Permission granted to build a new home – on the fourth planning appeal
- Credit: Fenland District Council planning portal
Seven years and four planning appeals later, a couple have been told they can build a home on the outskirts of a village.
A government planning inspector disagreed with Fenland planners' and granted permission for the bungalow next to 32, Eastwood End, Wimblington.
Planning inspector John Felgate described as “ill-founded” the council’s argument that the bungalow would affect the area’s character and appearance.
Mr Felgate said: “I note the council’s professed concern that a single-storey building would be incongruous alongside the taller dwellings around it.
“But alternative designs have been rejected on the grounds of visual impact and the present proposal seems to me a logical and reasonable response to that issue.
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“Other dwellings in the street have a variety of different heights and numbers of storeys.
He said: “The present proposal would be smaller and lower than others around it, but there is no reason why that alone should amount to harm.
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“The suggestion that it should now be taller is contradictory to the previous arguments.”
“In the circumstances, the council’s case on this ground seems ill-founded.”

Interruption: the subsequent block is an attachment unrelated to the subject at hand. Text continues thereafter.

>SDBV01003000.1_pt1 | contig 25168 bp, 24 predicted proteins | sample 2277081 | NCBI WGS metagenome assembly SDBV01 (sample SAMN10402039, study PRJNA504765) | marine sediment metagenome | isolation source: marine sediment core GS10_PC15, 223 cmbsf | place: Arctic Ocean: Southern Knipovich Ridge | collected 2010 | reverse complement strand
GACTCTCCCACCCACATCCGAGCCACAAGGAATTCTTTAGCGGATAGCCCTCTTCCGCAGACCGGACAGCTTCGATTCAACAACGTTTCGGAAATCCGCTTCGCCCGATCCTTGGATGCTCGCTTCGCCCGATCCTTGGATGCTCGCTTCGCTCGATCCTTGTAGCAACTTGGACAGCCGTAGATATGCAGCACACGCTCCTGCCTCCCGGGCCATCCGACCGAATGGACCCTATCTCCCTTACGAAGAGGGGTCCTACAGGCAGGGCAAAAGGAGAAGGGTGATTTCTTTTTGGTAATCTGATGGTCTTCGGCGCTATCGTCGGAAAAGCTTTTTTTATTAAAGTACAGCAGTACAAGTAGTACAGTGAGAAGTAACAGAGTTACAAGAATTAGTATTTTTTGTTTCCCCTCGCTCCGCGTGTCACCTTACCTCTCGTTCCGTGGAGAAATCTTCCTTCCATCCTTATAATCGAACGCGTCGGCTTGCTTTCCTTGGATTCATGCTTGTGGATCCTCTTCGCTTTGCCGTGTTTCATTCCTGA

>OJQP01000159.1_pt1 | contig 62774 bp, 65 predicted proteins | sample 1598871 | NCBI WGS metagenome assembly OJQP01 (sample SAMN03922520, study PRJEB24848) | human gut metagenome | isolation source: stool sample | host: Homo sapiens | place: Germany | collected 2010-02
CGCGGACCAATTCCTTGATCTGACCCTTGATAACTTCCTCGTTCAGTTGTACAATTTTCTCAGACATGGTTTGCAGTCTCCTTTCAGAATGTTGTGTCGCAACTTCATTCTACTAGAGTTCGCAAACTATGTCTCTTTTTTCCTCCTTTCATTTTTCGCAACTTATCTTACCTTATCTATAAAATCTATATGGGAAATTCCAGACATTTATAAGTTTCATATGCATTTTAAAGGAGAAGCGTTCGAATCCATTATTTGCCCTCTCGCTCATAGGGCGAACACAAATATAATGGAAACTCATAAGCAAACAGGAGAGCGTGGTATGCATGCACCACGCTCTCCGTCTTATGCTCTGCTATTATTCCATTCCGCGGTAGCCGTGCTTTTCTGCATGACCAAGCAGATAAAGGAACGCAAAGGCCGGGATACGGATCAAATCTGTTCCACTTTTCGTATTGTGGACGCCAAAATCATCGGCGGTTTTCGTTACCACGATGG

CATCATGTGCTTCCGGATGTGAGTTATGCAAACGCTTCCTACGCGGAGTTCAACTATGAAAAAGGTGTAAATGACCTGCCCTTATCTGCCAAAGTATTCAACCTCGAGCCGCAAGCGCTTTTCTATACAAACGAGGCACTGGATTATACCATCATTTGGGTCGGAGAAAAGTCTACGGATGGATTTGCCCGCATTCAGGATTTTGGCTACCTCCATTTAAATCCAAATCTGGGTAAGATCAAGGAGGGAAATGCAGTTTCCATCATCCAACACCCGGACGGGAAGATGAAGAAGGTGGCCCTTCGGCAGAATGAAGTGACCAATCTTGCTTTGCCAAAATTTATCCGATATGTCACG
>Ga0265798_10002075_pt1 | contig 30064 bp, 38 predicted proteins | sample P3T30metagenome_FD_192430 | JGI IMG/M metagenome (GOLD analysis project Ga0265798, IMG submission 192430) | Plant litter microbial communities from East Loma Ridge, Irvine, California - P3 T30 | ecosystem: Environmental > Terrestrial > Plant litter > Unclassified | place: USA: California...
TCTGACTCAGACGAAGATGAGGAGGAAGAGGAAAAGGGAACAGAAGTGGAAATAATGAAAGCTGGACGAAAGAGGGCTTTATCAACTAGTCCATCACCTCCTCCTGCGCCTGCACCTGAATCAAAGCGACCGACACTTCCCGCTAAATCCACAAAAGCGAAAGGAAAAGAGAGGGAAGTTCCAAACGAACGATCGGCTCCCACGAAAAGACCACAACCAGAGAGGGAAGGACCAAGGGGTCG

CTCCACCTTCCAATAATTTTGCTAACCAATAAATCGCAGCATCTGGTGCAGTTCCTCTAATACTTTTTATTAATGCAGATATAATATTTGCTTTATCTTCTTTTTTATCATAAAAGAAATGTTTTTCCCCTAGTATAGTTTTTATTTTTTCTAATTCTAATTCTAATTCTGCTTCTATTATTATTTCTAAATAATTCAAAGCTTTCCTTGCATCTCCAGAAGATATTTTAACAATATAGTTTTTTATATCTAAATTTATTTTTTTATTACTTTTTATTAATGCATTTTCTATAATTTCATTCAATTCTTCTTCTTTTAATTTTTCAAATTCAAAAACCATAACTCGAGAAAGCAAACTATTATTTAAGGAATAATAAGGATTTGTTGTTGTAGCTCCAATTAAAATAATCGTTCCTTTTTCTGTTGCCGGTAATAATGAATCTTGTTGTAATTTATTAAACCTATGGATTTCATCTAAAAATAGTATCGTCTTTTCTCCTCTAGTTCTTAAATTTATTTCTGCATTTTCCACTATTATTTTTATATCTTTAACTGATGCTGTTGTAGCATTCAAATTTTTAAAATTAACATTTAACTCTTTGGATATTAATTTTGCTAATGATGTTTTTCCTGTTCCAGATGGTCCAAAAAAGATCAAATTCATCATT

The site has been the subject of three previous planning appeals since 2014.
As well as being single-storey, the development’s most recent proposals have also removed the garage and adopted a barn-like design.
Mr Felgate that the location is acceptable and there was adequate access to the local services and facilities.
He advised a condition relating to possible ground contamination is necessary “to protect human health”.
Wimblington Parish Council had objected to the application on the grounds that “it is in open countryside and is not in keeping with the character of the area”.
They also claimed the proposed access to the plot “is across a much used byway, which is unsuitable for access to a dwelling”.
The successful appellants were Mr and Mrs B King.
The Kings say the site is overgrown grassland, with landscaping around the periphery and a dilapidated Nissen hut and outbuilding within the centre of the land.
Their agents described it as an “eyesore and this development represents an opportunity to improve the outlook of this site”.